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Support Snowden all the way, New York Times.

In an unsigned editorial today, “Edward Snowden, Whistle Blower” [1], the New York Times is needlessly weak:

… Considering the enormous value of the information he has revealed, and the abuses he has exposed, Mr. Snowden deserves better than a life of permanent exile, fear and flight. He may have committed a crime to do so, but he has done his country a great service. It is time for the United States to offer Mr. Snowden a plea bargain or some form of clemency that would allow him to return home, face at least substantially reduced punishment in light of his role as a whistle-blower, and have the hope of a life advocating for greater privacy and far stronger oversight of the runaway intelligence community. …

Well, there you have it. The iron-clad resolve of the nation’s most respected newspaper, taking a firm and uncompromising stand in support of a source who, at great personal risk, revealed a massive and ongoing abuse of government power. Yes, the New York Times is definitely who I want next to me in a trench.

Not. Come on, New York Times. The yellow-bellied, lily-livered, sop-to-power sycophancy of this position is… unseemly. Are you really saying “a pig like that, you don’t eat all at once” [2] about Edward Snowden?

The worst thing in the editorial is also the subtlest:

The shrill brigade of his critics say Mr. Snowden has done profound damage to intelligence operations of the United States, but none has presented the slightest proof that his disclosures really hurt the nation’s security. Many of the mass-collection programs Mr. Snowden exposed would work just as well if they were reduced in scope and brought under strict outside oversight, as the presidential panel recommended.

Note the lacuna in the transition from the first sentence to the second. What I expected the second sentence to say was something like “Terrorists already assume their communications are being monitored and behave accordingly; Snowden’s leaks are a revelation only to law-abiding citizens who expected their government to play by its own rules.”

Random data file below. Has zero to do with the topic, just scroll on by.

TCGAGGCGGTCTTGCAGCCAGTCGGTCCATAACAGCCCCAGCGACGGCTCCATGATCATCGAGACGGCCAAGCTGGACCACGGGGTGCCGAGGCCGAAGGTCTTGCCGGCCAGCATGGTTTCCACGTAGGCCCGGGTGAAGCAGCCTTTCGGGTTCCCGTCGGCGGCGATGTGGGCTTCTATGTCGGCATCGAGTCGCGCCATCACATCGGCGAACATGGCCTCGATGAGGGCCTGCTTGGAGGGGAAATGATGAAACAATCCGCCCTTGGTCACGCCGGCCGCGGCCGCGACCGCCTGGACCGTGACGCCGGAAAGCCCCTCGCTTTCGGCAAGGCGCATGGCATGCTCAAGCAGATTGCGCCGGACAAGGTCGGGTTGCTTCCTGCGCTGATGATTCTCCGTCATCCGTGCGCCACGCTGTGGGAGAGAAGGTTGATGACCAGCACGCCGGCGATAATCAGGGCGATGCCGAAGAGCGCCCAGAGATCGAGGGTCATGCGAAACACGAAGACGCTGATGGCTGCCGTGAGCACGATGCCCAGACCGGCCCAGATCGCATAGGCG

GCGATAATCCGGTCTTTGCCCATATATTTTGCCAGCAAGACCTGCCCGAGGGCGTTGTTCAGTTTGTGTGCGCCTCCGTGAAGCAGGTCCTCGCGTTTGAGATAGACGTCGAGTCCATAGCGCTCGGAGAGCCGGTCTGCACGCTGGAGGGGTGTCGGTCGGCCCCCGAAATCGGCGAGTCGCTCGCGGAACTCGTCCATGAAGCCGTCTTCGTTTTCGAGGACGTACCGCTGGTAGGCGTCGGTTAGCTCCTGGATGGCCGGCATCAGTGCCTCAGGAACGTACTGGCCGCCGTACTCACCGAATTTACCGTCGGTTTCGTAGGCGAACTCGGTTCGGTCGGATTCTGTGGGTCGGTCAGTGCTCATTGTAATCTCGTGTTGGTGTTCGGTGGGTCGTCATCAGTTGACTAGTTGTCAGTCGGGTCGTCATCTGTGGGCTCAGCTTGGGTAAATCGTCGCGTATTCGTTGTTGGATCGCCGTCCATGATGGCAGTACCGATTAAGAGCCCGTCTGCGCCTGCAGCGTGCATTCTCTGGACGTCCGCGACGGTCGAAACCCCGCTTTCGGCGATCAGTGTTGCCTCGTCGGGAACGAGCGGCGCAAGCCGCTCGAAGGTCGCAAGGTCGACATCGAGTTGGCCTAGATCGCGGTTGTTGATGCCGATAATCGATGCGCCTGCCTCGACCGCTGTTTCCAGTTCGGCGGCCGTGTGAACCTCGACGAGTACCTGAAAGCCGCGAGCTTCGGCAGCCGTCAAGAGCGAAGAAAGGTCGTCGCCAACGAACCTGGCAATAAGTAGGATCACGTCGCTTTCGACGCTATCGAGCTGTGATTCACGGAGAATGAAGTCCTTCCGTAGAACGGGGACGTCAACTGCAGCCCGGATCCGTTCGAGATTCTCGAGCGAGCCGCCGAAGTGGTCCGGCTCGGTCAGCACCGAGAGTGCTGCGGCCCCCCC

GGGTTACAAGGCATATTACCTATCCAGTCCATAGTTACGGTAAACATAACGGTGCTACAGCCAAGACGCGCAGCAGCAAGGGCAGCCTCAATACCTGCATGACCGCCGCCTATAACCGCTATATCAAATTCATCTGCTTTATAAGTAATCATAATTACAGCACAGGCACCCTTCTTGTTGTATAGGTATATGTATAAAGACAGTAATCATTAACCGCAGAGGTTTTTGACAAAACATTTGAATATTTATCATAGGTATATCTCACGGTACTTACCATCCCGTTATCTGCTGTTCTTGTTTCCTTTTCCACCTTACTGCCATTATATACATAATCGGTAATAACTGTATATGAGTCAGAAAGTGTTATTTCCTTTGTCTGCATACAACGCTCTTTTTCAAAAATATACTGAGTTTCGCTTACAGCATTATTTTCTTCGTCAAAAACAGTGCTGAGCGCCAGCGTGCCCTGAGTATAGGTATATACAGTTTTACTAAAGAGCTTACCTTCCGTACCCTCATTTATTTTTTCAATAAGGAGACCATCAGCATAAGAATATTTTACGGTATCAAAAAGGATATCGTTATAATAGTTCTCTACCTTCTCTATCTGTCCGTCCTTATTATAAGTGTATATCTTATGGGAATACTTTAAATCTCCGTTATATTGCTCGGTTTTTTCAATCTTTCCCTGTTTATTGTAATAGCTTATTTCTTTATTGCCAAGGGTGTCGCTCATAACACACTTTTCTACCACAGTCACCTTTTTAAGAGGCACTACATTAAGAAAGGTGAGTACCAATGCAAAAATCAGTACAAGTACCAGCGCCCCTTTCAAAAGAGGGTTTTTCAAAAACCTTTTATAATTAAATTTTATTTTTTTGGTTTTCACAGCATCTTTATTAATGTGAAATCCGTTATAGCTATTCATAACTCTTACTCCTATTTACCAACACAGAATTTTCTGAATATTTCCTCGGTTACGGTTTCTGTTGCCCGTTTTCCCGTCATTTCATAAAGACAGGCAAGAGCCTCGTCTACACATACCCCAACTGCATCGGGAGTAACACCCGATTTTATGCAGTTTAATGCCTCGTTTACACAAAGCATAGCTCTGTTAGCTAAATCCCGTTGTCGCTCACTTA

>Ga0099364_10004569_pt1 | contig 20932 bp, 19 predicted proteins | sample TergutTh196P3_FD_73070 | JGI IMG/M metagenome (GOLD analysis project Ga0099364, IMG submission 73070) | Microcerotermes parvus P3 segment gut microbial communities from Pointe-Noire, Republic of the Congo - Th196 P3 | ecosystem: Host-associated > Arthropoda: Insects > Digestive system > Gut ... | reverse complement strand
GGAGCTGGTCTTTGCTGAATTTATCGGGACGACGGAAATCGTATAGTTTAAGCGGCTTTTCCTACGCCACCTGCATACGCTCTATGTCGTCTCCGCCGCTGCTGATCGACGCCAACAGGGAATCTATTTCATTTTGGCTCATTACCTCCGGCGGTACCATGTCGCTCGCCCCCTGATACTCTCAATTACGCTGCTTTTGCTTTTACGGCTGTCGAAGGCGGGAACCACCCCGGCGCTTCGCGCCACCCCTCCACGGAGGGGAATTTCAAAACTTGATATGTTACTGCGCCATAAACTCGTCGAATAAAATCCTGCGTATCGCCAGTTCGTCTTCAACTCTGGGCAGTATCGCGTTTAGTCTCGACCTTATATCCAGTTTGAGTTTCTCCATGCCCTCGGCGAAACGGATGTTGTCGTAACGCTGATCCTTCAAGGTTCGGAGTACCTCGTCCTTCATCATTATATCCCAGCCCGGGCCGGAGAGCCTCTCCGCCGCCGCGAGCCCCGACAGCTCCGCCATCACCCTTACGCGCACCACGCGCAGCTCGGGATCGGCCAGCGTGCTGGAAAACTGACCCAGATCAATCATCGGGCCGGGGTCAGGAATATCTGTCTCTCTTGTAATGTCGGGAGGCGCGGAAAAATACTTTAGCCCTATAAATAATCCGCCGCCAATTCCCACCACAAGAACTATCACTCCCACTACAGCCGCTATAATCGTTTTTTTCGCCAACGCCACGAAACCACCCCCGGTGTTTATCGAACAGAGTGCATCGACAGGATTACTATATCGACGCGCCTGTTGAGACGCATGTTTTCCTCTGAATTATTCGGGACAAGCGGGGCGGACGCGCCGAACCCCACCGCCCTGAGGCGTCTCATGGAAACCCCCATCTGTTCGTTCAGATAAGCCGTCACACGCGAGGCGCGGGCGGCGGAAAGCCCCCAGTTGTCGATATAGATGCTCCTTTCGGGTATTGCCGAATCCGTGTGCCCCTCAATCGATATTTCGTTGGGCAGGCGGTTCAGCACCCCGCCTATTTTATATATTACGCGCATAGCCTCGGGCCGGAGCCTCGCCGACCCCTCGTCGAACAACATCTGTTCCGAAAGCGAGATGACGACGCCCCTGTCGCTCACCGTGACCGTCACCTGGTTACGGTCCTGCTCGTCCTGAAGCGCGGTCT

But instead the second sentence is an apparent non sequitur — it talks about how reducing the scale of data collection and increasing oversight would not harm the effectiveness of the programs. The implication is that the if Snowden’s leaks were to harm national security, they would do so by causing public outrage sufficient to force the programs to be reduced and brought under real oversight; and the Times is saying that we shouldn’t worry: because such reduction and oversight would not harm national security, therefore Snowden should not be punished to the full extent of the law.

There are two infuriating things about this. One is that they left out the obvious point that the real reason the leaks do not harm national security is that they do not cause terrorists to behave any differently than they are already behaving. Two is the implication that if changing the programs in response to public outrage did result in harm to national security, this would somehow be Edward Snowden’s fault, rather than being the responsible decision of the citizenry who demanded the reforms in the first place. Whistle-blowing is about pointing out when laws (not to mention Constitutions) are being broken in important ways — as was certainly happening here. It means giving the public a chance to decide how they will be governed. It does not mean the whistle-blower is personally responsible for whatever ultimate decision the citizenry makes.

Snowden himself has said this over and over: that his purpose was to inform the public, and that if we conclude, with full knowledge of what’s going on, that we want these programs to continue unchanged, then that’s fine. The point is to be making that decision in knowledge, not in ignorance.

They muffed the last paragraph of the editorial too:

When someone reveals that government officials have routinely and deliberately broken the law, that person should not face life in prison at the hands of the same government. That’s why Rick Ledgett, who leads the N.S.A.’s task force on the Snowden leaks, recently told CBS News that he would consider amnesty if Mr. Snowden would stop any additional leaks. And it’s why President Obama should tell his aides to begin finding a way to end Mr. Snowden’s vilification and give him an incentive to return home.

Are they citing Rick Ledgett to endorse what he’s saying? And if not, why are they citing him? “Please, Mr. Snowden, let’s not have too much of a good thing now…”

(Luckily he can’t stop the leaks; he gave the trove of secrets to journalists and didn’t keep any copies himself, as he has repeatedly said.)

Here’s how the editorial should have ended:

When someone reveals that government officials have routinely and deliberately broken the law, that person should not face life in prison at the hands of the same government. President Obama should immediately grant a full pardon to Edward Snowden and let him come home to the hero’s welcome he deserves.

If the NYT thinks that’s unrealistic, then they’re right — but that’s no reason not to ask for it. As President Obama himself has learned time and time again, there’s no reason to start negotiating from any position other than the one you actually want. If something less than a full pardon is really what the NYT advocates, then I don’t understand why, and can find no explanation in this editorial.